14 Songs, 41 Minutes

EDITORS’ NOTES

As a young teen, Laura Nyro honed her musical skills singing in street-corner harmony groups around her native New York. In 1971, she revisited those days on Gonna Take A Miracle, a loving tribute to her roots recorded with the group Labelle. This inspired effort is no mere nostalgia trip; Nyro and company infuse these tunes with passion and immediacy. A throb of schoolgirl yearning (tempered with mature musical ability) runs through their renditions of the title tune, “I Met Him On A Monday,””Spanish Harlem,” and similar ‘50s/’60s R&B classics. When Nyro submerges herself in the sensuous longing of “Desiree” and “Wind,” the effect is mesmerizing, and her high-energy interpretations of “Monkey Time,””Dancing In The Street” and especially “Jimmy Mack” deliver pure finger-snapping, body-grabbing pleasure. Nyro’s unfettered performances are more than matched by Patti LaBelle’s gospel-steeped vocals. Philly studio legends Gamble and Huff surround them with well-tailored production, letting the vocals and Nyro’s piano remain at the center. Gonna Take A Miracle reveals the sources of inspiration for Nyro’s prodigious songwriting gifts. More importantly, it stands on its own as a vibrantly romantic and rhythmically irresistible slice of Big Apple Soul.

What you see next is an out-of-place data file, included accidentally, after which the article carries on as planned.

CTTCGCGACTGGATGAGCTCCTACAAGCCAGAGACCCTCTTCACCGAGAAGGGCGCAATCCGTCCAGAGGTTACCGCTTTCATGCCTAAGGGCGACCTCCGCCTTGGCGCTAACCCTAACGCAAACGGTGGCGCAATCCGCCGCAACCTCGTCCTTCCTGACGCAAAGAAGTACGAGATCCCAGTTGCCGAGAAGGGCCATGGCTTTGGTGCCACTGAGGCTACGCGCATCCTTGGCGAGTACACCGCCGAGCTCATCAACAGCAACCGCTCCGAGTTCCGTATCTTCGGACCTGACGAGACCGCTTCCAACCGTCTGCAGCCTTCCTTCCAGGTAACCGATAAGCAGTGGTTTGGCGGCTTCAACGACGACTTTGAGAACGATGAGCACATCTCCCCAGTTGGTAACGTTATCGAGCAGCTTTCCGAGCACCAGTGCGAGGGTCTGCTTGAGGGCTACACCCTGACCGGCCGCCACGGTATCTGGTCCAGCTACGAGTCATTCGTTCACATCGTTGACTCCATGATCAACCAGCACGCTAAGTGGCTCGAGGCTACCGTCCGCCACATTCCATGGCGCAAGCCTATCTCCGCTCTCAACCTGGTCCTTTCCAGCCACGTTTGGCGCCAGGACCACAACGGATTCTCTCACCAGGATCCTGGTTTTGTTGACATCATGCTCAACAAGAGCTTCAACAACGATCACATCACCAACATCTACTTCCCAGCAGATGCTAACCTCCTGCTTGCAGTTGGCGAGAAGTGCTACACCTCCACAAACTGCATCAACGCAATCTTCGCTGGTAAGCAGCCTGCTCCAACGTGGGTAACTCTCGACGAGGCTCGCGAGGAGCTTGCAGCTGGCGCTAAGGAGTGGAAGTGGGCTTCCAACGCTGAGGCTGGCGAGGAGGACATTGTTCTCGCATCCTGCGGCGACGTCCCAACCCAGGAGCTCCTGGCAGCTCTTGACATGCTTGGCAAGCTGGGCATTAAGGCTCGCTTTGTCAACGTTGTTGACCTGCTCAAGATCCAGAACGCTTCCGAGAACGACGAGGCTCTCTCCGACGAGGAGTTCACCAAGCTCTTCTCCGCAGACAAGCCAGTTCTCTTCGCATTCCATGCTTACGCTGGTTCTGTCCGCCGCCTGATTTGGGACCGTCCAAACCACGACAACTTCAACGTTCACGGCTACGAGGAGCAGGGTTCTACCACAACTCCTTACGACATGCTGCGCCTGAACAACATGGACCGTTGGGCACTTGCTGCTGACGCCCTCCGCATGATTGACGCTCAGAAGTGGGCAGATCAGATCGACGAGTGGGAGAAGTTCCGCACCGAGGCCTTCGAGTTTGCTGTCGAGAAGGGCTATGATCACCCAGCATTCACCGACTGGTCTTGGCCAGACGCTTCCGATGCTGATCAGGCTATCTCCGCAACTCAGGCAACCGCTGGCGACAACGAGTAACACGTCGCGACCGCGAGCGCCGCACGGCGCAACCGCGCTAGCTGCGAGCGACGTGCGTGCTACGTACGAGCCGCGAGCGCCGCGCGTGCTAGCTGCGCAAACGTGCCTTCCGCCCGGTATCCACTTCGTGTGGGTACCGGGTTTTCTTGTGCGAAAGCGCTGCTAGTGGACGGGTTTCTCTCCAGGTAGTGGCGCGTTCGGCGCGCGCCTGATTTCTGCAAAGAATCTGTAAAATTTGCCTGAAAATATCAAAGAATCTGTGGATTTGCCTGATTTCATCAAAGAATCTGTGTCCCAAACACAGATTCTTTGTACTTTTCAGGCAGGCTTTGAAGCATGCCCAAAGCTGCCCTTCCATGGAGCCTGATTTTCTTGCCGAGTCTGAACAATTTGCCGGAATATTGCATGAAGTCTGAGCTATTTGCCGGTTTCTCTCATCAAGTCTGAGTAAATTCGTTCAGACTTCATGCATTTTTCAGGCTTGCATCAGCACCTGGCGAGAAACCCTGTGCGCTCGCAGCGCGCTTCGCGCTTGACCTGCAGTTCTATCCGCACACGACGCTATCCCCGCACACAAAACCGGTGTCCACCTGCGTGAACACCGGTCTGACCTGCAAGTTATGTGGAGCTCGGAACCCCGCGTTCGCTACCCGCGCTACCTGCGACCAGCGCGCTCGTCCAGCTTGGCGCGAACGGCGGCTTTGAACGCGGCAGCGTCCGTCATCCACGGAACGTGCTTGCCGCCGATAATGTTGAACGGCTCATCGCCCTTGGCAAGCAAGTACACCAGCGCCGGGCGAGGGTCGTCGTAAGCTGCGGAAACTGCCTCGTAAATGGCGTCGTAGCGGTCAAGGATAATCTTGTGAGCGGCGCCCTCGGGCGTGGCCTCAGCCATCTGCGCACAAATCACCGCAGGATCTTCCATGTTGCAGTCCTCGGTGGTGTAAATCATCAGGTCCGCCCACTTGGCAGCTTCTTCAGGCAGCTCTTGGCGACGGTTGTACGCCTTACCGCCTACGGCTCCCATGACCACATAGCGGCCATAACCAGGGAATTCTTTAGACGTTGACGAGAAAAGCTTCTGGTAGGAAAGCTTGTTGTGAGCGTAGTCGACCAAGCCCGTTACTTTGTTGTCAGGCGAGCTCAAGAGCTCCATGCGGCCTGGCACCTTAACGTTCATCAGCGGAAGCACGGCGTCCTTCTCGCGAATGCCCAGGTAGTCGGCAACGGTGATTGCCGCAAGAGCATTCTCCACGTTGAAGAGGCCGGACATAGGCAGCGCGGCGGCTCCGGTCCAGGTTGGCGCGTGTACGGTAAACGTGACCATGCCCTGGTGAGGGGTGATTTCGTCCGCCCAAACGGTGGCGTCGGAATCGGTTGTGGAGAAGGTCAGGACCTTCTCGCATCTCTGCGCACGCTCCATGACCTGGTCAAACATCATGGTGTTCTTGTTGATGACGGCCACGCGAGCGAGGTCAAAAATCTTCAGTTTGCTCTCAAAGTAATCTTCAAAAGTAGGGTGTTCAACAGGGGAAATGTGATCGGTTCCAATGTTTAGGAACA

EDITORS’ NOTES

As a young teen, Laura Nyro honed her musical skills singing in street-corner harmony groups around her native New York. In 1971, she revisited those days on Gonna Take A Miracle, a loving tribute to her roots recorded with the group Labelle. This inspired effort is no mere nostalgia trip; Nyro and company infuse these tunes with passion and immediacy. A throb of schoolgirl yearning (tempered with mature musical ability) runs through their renditions of the title tune, “I Met Him On A Monday,””Spanish Harlem,” and similar ‘50s/’60s R&B classics. When Nyro submerges herself in the sensuous longing of “Desiree” and “Wind,” the effect is mesmerizing, and her high-energy interpretations of “Monkey Time,””Dancing In The Street” and especially “Jimmy Mack” deliver pure finger-snapping, body-grabbing pleasure. Nyro’s unfettered performances are more than matched by Patti LaBelle’s gospel-steeped vocals. Philly studio legends Gamble and Huff surround them with well-tailored production, letting the vocals and Nyro’s piano remain at the center. Gonna Take A Miracle reveals the sources of inspiration for Nyro’s prodigious songwriting gifts. More importantly, it stands on its own as a vibrantly romantic and rhythmically irresistible slice of Big Apple Soul.

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